Jean’s parents spoke after a news conference where Dallas County District Attorney Faith Johnson announced the murder indictment.
Allison Jean, Botham’s mother, pumped her fist when Johnson announced that Guyger would now face a murder charge.
She said she knew her son was a victim of murder “from the very start” and thanked the community and Johnson’s office for securing the new charge against Guyger.
“I truly believe that she inflicted tremendous evil on my son,” Allison Jean said. “I look forward to the next test, which is a conviction … a proper penalty so she can reflect on what she has done.”
Bertrum Jean said the family was relieved by the grand jury’s decision but hoped for more comfort to come.
“It is such a hard thing to go through,” he said. “We miss our boy dearly.”
Sammie Berry, who was Jean’s pastor at Dallas West Church of Christ, said the taking of the young man’s life was more than just an “unfortunate situation or a perfect storm.”
“We want the entire world, the entire community, to pray for the Jean family as they go through the trial and through that process,” Berry said.
Johnson said it would be at least a year before the case against Guyger goes to trial. She compared it to the trial of Roy Oliver, a Balch Springs officer who killed 15-year-old Jordan Edwards by firing into a car full of teenagers. In Oliver’s case, 16 months passed between the shooting and the trial.
Oliver, who was fired from the Balch Springs police force, was found guilty of murder in August and sentenced to 15 years in prison.
Johnson said that before the Guyger case went to the grand jury, her office did “all kinds of lab testing” and conducted more than 300 interviews with witnesses.
“What I’m saying to you is we did a full, complete presentation to the grand jury,” she said.
The grand jurors could have voted to indict Guyger on a manslaughter charge, the count she was initially arrested on, or another charge, or they could have decided she should face no charges at all.
Because grand jury proceedings are secret, it is unknown exactly what evidence prosecutors presented to the jurors. But attorneys for the Jean family said both Allison Jean, Botham’s mother, and his sister Allisa Charles-Findley testified.
After hearing evidence Monday and Wednesday, grand jurors left that night without voting on whether to indict Guyger. They returned Friday and voted.
Court records show the indictment was a “grand jury referral,” indicating that prosecutors sought a murder count instead of the manslaughter charge on which Guyger was arrested by Texas Rangers.
As I said earlier this fall when the case first came to light, it was obvious from the beginning that the manslaughter charge under which Guyger was arrested was only the tip of the iceberg and that there seemed to be sufficient evidence to charge her with something more serious. From the beginning, for example, it was clear that the circumstances of the shooting that former Officer Gugyer related simply did not make sense. Specifically, the claim on her part that the door to Jean’s fifth-floor apartment, which she contends she thought was her fourth-floor apartment. was ajar when she arrived at what she thought was her apartment, for example, doesn’t explain why neighbors report hearing a woman’s voice demanding to be let in prior to the shooting. Since Guyger lives alone and apparently had no visitors at the time of the shooting, why would she be demanding to be let into her own home? Additionally, the fact that nobody heard Guyger identify herself as a police officer or otherwise say anything other than demanding to be let in raises questions about her version of events, as does the fact that it simply doesn’t sound credible that Guyger, a trained police officer, would somehow mistake Jean’s fourth-floor apartment door for her fifth-floor door.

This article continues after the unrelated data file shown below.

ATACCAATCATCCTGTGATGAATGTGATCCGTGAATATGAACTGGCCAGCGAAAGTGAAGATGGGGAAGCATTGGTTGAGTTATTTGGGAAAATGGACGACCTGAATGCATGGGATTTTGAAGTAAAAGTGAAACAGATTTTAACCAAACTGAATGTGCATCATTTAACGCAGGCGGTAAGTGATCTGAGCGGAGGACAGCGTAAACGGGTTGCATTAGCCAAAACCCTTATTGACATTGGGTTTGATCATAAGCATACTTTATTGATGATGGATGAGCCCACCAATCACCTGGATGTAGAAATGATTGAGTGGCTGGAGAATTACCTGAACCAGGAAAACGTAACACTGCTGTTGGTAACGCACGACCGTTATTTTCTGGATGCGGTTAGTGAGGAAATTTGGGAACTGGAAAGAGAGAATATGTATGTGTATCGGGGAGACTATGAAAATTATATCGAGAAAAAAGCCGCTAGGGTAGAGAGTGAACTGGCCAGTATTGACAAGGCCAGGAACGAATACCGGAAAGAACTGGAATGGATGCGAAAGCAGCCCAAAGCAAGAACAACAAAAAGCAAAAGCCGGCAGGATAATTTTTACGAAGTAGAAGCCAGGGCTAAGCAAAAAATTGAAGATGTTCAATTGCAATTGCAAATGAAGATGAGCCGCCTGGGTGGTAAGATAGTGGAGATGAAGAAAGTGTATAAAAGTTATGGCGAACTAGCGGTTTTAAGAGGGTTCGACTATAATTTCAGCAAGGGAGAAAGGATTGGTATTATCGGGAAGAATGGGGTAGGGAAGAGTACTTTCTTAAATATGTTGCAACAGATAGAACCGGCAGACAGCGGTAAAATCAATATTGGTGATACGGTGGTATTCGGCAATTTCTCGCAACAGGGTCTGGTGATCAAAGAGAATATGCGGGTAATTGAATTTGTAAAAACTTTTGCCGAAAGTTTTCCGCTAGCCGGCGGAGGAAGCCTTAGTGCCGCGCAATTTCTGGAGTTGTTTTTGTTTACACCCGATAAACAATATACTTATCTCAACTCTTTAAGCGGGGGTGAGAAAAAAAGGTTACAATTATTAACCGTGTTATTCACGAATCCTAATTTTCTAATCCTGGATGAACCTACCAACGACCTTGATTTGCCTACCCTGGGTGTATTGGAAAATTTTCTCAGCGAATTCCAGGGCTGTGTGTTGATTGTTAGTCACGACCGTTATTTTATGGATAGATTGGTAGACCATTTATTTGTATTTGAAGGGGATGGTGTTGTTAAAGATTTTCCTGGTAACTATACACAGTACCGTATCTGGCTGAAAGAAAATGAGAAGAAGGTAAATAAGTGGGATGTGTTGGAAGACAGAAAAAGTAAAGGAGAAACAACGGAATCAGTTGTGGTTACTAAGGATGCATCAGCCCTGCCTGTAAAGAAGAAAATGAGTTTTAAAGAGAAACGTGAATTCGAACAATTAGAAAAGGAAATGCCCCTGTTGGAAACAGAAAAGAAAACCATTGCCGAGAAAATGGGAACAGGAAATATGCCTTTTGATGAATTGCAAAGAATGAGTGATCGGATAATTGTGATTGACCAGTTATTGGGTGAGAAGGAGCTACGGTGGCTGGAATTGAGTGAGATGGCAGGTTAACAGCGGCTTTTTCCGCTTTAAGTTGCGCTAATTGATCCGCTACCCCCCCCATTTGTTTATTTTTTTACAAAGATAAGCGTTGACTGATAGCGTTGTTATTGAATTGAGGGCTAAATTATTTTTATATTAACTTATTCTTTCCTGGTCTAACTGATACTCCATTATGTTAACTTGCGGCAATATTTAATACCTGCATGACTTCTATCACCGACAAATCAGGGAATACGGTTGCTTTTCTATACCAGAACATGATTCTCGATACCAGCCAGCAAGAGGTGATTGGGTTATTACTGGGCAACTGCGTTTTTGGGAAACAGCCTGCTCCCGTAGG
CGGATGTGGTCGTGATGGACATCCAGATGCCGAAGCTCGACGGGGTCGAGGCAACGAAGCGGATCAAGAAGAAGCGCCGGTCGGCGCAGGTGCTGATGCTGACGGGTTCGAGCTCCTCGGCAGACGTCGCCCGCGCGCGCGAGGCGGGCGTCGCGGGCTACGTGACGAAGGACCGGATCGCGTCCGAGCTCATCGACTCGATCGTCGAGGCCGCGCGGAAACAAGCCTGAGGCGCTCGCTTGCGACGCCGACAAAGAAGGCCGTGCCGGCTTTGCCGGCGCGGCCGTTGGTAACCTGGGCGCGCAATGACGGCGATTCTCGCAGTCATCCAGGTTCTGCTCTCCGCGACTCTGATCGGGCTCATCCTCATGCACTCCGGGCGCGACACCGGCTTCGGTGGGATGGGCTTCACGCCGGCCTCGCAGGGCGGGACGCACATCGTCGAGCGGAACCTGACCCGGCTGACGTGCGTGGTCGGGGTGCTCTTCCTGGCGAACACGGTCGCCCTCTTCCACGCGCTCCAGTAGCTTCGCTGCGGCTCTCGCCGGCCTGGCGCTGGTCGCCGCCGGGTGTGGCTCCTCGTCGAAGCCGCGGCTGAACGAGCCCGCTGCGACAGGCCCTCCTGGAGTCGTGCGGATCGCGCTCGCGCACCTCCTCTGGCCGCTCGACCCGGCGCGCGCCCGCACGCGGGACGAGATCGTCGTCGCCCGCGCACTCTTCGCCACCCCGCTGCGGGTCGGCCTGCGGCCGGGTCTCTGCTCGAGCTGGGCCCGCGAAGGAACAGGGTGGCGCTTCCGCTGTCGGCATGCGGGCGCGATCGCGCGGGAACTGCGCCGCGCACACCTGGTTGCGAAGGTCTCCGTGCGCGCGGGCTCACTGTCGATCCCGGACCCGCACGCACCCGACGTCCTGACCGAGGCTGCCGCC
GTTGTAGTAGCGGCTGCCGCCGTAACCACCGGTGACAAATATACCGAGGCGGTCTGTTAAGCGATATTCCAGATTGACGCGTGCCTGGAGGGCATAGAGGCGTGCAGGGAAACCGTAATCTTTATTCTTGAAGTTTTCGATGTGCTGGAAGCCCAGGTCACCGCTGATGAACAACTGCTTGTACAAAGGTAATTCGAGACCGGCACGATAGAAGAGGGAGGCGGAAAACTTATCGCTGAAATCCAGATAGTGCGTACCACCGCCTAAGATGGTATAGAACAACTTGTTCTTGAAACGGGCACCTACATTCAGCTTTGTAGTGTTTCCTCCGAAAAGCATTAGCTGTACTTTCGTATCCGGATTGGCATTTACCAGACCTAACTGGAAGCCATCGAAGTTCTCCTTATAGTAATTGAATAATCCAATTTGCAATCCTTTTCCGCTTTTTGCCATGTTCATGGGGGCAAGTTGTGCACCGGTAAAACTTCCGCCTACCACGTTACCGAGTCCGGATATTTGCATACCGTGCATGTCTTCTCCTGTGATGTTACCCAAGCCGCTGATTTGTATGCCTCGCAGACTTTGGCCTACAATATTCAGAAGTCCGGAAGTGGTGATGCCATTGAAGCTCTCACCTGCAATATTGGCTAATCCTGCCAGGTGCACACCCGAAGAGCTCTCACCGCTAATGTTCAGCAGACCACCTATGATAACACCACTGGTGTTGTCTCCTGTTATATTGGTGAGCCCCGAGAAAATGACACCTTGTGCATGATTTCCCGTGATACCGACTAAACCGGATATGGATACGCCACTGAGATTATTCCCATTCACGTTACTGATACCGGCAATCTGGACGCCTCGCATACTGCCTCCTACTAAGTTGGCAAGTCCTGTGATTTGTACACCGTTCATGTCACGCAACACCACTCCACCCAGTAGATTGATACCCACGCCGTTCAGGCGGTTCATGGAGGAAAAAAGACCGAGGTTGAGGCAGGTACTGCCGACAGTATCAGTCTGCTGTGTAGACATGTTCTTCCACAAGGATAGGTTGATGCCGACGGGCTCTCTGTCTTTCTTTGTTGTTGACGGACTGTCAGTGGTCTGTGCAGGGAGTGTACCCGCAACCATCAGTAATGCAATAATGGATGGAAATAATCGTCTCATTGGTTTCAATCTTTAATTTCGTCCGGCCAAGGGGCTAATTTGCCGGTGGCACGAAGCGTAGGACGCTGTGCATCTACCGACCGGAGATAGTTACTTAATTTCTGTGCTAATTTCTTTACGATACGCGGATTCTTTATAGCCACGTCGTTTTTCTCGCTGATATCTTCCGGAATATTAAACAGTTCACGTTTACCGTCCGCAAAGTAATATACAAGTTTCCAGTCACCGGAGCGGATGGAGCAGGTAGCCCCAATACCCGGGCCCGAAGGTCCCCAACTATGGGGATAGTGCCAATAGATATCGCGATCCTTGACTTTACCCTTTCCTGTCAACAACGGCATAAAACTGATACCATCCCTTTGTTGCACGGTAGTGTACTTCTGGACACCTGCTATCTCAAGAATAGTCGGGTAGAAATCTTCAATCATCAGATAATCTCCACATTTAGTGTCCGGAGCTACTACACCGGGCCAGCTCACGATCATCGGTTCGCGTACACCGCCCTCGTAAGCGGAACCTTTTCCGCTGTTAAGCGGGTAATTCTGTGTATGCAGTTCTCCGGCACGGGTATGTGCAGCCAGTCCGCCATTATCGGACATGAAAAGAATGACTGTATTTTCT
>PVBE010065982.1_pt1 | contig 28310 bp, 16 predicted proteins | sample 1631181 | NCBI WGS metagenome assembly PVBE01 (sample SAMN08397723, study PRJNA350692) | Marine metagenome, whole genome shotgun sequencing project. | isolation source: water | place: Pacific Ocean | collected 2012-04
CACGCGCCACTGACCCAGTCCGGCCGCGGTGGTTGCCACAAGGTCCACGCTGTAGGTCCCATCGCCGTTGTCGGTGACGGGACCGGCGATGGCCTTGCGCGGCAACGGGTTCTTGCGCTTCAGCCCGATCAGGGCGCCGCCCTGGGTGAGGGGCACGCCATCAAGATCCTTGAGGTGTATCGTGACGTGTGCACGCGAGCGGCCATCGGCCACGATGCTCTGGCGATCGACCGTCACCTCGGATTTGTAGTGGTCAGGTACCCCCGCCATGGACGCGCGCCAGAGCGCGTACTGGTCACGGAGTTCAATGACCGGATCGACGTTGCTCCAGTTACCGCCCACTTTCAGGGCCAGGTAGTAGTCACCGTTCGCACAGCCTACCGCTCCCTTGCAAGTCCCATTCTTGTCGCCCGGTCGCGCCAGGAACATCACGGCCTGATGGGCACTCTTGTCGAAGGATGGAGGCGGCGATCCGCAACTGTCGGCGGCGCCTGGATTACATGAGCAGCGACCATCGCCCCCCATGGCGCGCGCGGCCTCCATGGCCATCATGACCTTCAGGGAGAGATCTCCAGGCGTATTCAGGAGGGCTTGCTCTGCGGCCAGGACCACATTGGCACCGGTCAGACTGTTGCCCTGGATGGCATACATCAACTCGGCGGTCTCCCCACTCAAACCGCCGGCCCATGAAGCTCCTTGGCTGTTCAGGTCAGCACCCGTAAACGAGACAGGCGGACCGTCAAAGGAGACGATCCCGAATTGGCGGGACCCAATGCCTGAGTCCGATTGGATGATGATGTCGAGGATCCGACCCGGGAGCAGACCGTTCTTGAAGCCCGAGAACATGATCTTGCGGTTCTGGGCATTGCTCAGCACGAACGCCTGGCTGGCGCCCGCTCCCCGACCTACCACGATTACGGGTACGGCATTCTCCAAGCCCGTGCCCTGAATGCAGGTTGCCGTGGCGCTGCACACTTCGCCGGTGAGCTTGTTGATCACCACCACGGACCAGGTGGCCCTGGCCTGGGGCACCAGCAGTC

Under Texas law, murder is defined as “intentionally or knowingly caus[ing] the death of an individual.” Manslaughter, which is what Guyger is currently charged with is defined as occurring when a person “recklessly” causes death. As I learned early on in my Criminal Law class in law school, the important thing about the intent needed to charge someone with murder or any other crime involving intent is that it doesn’t necessarily require pre-planning and it isn’t something that can only exist in circumstances where there has been a considerable amount of time. Intent for criminal purposes is something that can form in an instant and simply means that one is acting consciously rather than mistakenly. As David French put it in National Review, while one can make the case that Guyger acted recklessly when she entered the wrong apartment, it seems clear that she acted intentionally when she made the choice to shoot Mr. Jean. For this reason alone, a murder charge seems to be entirely warranted based on the facts as we know them.
Notwithstanding the delay in getting the charges right, things appear to be on course for this case to be handled by the justice system in the manner that it should be handled. In the end, it may turn out that the facts adduced at trial will end up justifying a conviction for manslaughter rather than murder, but that is for the finder of fact, be it a Judge or Jury, to determine. Additionally, Guyger is entitled to the same presumption of innocence before the verdict that every other criminal defendant receives. Under Texas law, a conviction of murder carries with it the potential maximum sentence of life in prison whereas the manslaughter charge that had been previously pending carried a maximum of twenty years in prison. We’ll find out at some point in the next year or so which way things go for Guyger, but at the very least it is good to see that the system more or less worked in this case. Too often, that’s not the case when it comes to police-involved homicides.